Wyoming Culture: Comfort in Isolation

Reflecting on my time so far in Wyoming, I can’t help but recognize how much the culture that I originally felt friction against has grown on me significantly. Wyoming is marked deeply by a sense of independence. In the small town of Laramie where we’re currently residing and in the even smaller towns we stop by, it’s easy to forget the rest of the world around you still exists. When I first arrived in Wyoming, I felt overwhelmed by this sense of isolation. While the quaint towns were peaceful and the scenic, I couldn’t imagine living in the Laramie River Valley. It wasn’t until we spent the Fourth of July in the town of Rock River that I realized Wyoming’s rigid isolation could blossom into a more beautiful sense independence, and even a welcoming community.

Upon arriving in Rock River, a town of just over 200 residents, the first thing I noticed was the end of the town just a couple hundred meters down the road. But as soon as the Fourth of July celebration began and I was able to spend time around the residents, I realized the emptiness of the environment only emphasized the community of the people. Being able to spend relaxing downtime eating dinner, playing outdoor games, and watching fireworks with my own peers and the Rock River community alike helped me finally feel more comfortable in my surroundings on this trip and understand Wyoming culture more.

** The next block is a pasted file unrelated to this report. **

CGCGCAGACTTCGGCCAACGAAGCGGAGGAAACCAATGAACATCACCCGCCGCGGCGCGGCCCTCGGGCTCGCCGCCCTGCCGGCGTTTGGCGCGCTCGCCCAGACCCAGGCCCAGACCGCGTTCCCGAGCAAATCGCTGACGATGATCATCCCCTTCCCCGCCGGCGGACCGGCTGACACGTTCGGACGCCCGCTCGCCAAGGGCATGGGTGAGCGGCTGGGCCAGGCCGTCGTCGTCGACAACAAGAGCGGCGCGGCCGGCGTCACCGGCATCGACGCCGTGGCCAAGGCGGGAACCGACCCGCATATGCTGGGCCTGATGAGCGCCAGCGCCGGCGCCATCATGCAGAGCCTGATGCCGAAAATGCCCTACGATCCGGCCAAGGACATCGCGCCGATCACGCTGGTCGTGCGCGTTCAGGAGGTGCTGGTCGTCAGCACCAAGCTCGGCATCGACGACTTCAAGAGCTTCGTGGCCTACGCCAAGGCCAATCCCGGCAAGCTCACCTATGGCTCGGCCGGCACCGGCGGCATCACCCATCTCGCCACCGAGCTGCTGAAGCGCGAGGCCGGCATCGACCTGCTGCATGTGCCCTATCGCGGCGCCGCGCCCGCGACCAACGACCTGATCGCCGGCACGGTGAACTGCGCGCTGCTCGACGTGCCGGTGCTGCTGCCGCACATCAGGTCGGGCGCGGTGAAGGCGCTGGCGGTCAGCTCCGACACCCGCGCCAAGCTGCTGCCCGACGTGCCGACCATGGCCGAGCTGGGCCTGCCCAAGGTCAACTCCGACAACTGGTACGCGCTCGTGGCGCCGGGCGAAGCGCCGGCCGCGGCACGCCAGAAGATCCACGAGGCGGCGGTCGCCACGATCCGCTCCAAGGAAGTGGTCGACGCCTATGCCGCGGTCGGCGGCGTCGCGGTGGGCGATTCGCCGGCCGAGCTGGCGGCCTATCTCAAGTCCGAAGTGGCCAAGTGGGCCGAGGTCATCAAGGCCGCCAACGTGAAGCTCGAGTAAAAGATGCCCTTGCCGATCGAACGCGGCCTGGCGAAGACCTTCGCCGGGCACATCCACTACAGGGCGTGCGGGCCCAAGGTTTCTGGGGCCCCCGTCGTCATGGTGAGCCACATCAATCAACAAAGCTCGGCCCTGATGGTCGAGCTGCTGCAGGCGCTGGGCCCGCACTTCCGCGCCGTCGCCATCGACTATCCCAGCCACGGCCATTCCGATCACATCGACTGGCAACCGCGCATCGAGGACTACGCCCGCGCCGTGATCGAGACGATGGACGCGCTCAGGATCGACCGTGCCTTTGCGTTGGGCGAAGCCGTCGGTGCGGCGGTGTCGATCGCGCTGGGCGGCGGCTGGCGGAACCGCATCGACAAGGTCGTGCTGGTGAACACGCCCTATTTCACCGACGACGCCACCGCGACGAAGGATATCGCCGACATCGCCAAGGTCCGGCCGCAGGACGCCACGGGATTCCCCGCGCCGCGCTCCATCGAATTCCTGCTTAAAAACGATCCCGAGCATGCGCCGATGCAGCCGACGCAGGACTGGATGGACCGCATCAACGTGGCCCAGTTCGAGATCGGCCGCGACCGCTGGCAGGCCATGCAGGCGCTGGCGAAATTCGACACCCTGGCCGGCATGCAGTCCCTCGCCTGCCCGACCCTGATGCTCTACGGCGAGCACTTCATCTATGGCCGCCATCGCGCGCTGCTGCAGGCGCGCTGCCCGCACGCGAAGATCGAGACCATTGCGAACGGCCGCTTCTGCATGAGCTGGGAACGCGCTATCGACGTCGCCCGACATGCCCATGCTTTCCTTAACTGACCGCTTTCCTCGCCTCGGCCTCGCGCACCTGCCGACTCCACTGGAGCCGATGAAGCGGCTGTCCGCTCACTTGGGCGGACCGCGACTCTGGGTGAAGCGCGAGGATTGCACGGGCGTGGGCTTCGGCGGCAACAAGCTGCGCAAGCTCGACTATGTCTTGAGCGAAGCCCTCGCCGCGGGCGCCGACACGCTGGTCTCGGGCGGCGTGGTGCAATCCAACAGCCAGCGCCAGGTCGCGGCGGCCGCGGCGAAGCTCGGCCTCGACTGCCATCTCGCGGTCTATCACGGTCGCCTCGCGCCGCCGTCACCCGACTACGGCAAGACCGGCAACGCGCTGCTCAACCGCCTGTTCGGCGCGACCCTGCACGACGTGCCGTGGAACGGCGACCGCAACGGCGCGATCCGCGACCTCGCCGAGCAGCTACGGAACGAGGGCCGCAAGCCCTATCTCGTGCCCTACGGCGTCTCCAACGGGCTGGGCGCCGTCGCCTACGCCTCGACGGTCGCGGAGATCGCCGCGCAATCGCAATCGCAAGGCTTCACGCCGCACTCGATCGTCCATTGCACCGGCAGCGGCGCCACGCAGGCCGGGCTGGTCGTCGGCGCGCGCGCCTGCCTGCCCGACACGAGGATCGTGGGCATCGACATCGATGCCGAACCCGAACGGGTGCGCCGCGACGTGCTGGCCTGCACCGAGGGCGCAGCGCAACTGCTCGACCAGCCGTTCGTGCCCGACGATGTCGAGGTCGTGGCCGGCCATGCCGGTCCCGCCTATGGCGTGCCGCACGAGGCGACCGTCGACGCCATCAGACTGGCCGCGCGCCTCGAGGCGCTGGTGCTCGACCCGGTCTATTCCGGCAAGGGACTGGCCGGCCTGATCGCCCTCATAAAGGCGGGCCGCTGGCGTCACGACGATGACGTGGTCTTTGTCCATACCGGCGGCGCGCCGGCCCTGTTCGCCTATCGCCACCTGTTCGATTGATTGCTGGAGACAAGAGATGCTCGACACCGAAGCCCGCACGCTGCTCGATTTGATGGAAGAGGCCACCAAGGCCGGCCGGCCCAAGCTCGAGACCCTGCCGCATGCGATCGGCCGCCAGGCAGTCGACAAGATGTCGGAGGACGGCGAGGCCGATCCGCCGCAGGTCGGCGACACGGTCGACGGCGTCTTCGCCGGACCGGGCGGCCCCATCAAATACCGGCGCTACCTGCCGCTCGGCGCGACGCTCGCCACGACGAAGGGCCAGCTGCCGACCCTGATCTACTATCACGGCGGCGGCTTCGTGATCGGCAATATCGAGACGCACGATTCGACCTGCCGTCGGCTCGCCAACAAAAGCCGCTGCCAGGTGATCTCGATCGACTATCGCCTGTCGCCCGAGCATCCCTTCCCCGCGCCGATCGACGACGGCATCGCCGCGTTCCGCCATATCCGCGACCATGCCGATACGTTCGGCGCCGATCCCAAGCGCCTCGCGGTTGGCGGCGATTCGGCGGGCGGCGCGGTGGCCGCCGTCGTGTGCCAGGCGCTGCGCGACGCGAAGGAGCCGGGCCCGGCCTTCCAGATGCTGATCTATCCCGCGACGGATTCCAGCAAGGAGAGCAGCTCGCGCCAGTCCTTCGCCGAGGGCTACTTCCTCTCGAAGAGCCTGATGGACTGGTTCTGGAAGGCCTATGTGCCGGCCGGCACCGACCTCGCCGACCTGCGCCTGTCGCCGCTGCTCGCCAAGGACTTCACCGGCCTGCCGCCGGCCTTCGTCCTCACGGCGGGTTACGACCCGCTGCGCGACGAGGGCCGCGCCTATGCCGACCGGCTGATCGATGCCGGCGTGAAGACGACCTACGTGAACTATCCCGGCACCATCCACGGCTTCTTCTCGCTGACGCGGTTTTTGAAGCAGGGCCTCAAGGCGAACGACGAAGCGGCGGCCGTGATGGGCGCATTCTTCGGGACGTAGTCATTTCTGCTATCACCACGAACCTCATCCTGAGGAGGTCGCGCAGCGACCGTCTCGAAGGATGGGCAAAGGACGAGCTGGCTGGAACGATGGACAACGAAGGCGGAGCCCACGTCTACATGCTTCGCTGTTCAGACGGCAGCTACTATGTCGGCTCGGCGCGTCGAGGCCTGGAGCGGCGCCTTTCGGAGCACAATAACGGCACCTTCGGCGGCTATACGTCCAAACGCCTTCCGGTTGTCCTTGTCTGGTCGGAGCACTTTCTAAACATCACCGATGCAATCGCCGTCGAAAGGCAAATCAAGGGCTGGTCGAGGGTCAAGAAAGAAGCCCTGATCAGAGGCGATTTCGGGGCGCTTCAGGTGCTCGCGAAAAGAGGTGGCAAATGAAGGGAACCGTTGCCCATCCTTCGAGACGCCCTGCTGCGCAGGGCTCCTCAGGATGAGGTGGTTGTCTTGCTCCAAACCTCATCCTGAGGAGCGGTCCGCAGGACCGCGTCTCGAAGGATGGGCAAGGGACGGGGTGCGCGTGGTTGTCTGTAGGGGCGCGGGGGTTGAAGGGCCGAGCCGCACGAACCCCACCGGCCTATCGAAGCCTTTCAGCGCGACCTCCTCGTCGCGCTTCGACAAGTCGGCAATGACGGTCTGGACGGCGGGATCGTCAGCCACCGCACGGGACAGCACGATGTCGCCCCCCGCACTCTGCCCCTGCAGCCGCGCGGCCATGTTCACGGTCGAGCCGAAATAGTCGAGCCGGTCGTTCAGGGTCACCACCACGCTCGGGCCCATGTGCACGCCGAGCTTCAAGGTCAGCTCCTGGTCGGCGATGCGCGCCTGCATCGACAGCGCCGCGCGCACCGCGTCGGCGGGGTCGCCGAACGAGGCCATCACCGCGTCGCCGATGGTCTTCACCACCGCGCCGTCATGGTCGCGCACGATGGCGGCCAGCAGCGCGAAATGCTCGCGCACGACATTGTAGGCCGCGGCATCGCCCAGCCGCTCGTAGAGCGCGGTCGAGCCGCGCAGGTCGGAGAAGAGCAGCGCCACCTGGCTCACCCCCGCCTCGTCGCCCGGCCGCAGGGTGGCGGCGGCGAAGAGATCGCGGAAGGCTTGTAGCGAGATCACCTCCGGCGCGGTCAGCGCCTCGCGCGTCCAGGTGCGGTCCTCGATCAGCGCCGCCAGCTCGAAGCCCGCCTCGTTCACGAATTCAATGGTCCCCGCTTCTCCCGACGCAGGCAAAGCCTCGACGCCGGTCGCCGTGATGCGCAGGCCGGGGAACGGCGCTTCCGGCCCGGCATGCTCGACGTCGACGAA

On one of the first days of our trip, we were assigned to read an excerpt from The Solace of Open Spaces by Gretel Ehrlich. Some of the lines that resonated with me most bubbled up from my memory while we visited Rock River. Ehrlich commented that “we Americans are great on fillers, as if what we have, what we are, is not enough… We fill up space as if it were a pie shell, with things whose opacity further obstructs our ability to see what is already there.” I’ve found that Wyoming has a lot less of this “filler” than any other place I’ve been. It’s easy to see the things that matter, such as good company, when there are less physical and social distractions. There’s solace in the desolate space.

Rock River under the sunset on the Fourth of July

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